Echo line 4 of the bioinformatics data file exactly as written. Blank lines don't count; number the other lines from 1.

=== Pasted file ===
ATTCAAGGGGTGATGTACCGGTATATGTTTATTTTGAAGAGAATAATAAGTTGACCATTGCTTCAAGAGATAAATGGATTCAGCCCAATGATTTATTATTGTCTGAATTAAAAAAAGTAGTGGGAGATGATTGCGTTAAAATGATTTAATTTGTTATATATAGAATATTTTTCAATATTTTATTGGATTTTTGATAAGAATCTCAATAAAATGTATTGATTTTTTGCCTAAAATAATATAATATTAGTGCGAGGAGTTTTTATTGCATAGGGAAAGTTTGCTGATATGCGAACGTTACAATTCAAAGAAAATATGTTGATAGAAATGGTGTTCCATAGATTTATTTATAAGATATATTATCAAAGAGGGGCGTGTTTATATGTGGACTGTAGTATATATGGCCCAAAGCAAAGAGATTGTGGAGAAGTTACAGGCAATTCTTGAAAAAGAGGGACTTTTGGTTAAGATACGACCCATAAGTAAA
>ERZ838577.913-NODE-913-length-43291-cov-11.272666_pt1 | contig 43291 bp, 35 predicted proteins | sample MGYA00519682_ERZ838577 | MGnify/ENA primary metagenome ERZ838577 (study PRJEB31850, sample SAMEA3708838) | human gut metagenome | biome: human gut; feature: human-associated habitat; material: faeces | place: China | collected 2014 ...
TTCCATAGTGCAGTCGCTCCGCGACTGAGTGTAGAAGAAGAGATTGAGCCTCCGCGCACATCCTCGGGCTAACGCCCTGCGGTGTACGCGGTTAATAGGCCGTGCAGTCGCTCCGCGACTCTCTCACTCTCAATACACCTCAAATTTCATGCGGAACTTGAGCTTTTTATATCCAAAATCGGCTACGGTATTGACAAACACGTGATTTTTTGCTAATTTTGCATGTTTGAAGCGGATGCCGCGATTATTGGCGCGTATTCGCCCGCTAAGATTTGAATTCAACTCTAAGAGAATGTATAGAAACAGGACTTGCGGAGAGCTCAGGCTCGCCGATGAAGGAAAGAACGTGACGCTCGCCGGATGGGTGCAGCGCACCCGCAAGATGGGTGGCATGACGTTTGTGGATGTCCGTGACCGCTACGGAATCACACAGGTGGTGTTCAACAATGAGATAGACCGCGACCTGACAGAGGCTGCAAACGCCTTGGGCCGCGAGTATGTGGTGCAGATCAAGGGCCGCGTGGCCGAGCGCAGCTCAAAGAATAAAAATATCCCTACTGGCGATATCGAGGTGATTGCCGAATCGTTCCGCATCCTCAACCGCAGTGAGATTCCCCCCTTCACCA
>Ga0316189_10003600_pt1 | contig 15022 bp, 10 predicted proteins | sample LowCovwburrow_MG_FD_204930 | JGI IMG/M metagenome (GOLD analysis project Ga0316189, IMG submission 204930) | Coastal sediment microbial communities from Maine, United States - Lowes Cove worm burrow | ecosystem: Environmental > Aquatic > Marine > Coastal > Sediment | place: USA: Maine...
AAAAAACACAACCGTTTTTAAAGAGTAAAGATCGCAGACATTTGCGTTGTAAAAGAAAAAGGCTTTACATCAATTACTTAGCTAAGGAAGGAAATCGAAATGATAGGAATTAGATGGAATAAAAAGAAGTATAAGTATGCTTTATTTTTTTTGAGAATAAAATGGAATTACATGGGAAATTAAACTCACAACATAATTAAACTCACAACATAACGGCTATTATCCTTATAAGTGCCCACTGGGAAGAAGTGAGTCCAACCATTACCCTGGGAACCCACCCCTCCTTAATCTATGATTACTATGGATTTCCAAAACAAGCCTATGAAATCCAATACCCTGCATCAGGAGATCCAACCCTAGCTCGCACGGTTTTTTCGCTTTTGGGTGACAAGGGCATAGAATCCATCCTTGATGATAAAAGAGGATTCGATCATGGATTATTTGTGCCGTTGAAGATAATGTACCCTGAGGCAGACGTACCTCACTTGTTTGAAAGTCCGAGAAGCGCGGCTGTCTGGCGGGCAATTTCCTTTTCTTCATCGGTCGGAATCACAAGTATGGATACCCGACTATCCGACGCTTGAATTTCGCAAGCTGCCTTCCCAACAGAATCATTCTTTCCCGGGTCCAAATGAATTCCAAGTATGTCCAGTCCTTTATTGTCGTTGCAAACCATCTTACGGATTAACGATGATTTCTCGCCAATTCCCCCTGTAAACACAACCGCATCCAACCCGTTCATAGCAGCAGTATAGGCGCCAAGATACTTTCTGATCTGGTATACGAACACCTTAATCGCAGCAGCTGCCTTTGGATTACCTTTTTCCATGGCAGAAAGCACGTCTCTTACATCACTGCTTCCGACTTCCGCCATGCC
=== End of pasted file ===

>Ga0316189_10003600_pt1 | contig 15022 bp, 10 predicted proteins | sample LowCovwburrow_MG_FD_204930 | JGI IMG/M metagenome (GOLD analysis project Ga0316189, IMG submission 204930) | Coastal sediment microbial communities from Maine, United States - Lowes Cove worm burrow | ecosystem: Environmental > Aquatic > Marine > Coastal > Sediment | place: USA: Maine...